Latest Blog Posts
Cox and colleagues’ work sheds new light on Stonehenge’s design and indicates the power of acoustic experiences. The researchers determined that “this ancient monument in southern England created an acoustic space that amplified voices and improved the sound of any music being played for people standing within the massive circle of stones. . . . Because of how stones were placed, that speech or music would not have projected beyond Stonehenge into the surrounding countryside, or even to people standing near the stone circle.” Findings were published in the Journal of Archaeological Science.
Bruce Bower. 2020. “Stonehenge Enhanced Sounds Like Voices or Music for People Inside the Monument.” Science News, https://www.sciencenews.org/article/stonehenge-acoustics-sounds-voices-music?utm_source=email&utm_medium=email&utm_campaign=latest-newsletter-v2&utm_source=Latest_Headlines&utm_medium=email&utm_campaign=Latest_Headlines
Researchers have linked having an uncommon name to implementing uncommon strategies. Zhang, Kang, and Zhu found that “If you’re looking for an unconventional approach to doing business, select a CEO with an uncommon name. . . . ‘Using 19 years of data on 1,172 public firms, we show that firms’ distinctive strategies are systematically linked to their CEOs’ uncommon names,’” wrote [the] co-authors. . . . . ‘This is consistent with findings from psychological research that successful professionals who have uncommon names tend to view themselves as more special, unique, interesting and creative,’ they wrote. Developing and implementing unique business strategies is ‘critical for firms to obtain competitive advantage and achieve superior performance,’ according to the authors.”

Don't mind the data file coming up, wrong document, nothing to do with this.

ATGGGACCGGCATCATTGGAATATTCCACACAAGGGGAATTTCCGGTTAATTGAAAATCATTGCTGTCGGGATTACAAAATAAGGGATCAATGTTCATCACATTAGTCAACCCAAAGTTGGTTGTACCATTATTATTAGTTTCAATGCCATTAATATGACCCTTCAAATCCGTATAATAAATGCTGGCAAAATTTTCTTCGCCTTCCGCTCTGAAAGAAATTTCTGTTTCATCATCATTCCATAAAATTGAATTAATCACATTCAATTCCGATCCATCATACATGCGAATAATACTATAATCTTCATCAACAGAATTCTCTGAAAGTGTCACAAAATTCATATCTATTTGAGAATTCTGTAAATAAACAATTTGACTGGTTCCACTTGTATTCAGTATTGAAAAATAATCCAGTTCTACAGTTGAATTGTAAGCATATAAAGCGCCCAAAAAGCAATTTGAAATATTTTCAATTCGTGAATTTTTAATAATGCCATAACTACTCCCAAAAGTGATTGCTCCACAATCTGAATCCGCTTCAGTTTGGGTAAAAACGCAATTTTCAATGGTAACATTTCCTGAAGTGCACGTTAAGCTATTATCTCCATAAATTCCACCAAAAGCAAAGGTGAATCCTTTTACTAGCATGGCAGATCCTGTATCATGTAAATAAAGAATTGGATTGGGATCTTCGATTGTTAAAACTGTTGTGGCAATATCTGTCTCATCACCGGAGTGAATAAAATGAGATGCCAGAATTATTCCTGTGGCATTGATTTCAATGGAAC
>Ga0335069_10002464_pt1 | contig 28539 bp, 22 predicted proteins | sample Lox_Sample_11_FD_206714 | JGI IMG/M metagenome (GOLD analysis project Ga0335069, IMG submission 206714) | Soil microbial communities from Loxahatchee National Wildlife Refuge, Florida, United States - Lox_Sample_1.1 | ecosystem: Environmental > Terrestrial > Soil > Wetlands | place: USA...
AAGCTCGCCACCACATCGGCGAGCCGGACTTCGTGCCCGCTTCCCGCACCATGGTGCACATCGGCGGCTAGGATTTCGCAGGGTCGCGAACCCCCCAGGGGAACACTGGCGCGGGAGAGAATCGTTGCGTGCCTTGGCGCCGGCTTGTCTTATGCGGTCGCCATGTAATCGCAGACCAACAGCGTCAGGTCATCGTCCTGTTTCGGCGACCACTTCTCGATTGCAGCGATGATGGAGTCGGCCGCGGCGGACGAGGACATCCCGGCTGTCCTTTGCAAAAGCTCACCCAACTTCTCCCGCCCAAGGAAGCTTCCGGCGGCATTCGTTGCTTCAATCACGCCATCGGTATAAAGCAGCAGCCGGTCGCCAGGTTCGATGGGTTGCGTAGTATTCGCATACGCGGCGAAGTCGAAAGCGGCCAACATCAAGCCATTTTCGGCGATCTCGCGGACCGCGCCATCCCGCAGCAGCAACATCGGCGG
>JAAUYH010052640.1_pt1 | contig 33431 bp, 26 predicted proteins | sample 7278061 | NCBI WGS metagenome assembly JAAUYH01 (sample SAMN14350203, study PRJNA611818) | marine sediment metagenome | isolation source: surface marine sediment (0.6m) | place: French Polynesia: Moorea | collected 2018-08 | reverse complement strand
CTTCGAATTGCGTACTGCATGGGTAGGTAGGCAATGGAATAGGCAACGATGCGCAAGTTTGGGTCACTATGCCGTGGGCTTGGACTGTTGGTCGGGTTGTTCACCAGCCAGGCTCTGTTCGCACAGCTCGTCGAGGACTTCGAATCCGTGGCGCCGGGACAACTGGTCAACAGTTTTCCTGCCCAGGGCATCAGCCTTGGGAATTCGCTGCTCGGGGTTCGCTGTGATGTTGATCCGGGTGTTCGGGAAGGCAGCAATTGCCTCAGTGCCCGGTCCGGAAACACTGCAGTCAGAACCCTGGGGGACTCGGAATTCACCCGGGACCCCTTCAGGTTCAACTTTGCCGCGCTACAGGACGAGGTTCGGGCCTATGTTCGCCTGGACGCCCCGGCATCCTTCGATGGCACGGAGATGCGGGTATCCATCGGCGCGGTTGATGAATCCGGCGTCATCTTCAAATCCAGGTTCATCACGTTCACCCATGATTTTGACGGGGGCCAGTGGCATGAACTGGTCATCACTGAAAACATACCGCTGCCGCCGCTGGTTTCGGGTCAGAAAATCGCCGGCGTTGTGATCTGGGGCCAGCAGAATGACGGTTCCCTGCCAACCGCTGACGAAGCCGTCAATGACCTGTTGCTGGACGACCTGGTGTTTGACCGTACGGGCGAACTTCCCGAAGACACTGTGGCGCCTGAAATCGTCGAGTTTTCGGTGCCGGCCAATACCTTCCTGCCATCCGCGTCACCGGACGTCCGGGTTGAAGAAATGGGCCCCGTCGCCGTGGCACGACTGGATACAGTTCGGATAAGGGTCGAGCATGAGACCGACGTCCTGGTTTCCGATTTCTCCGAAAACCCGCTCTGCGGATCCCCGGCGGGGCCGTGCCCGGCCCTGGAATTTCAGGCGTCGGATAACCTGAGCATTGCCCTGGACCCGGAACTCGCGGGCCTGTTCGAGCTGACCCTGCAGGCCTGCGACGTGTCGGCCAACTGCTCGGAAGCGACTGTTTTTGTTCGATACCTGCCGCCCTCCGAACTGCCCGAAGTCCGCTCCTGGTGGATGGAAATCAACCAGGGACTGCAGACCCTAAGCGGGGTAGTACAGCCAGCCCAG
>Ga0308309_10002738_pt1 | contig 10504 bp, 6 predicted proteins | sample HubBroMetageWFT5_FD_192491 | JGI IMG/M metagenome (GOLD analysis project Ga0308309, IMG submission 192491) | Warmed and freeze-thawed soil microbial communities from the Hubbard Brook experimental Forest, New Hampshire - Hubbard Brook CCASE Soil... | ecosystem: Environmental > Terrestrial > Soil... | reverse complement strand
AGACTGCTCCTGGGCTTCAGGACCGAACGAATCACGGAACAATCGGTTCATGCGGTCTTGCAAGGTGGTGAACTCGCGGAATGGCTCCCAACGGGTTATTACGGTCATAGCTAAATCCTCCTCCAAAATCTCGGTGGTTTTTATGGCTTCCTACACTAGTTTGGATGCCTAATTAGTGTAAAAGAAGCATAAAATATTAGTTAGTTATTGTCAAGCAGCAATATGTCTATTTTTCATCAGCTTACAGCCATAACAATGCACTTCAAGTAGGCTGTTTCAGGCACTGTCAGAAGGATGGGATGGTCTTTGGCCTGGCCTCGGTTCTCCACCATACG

Avery Franklin. 2020. “Study: CEOs with Uncommon Names Tend to Implement Unconventional Strategies.” Press release, Rice University, http://news.rice.edu/2020/09/08/study-ceos-with-uncommon-names-tend-to-i...
Research indicates, again, the value of carefully managing laptop and phone use during in-person discussions. Lindvig, Hermann, and Asgaard found, in the context of discussion-based classes in university classrooms, that when “all screens” were banned “‘Students felt compelled to be present — and liked it. When it suddenly became impossible to Google their way to an answer or more knowledge about a particular theorist, they needed to interact and, through shared reflection, develop as a group. It heightened their engagement and presence,’ explains Katrine Lindvig. . . . a more analog approach can lead to deeper learning, where one doesn’t just memorize things only to see them vanish immediately after an exam. . . . ‘there is no denying that conversation improves when people look into each other’s eyes rather than down at a screen,’ Lindvig says.”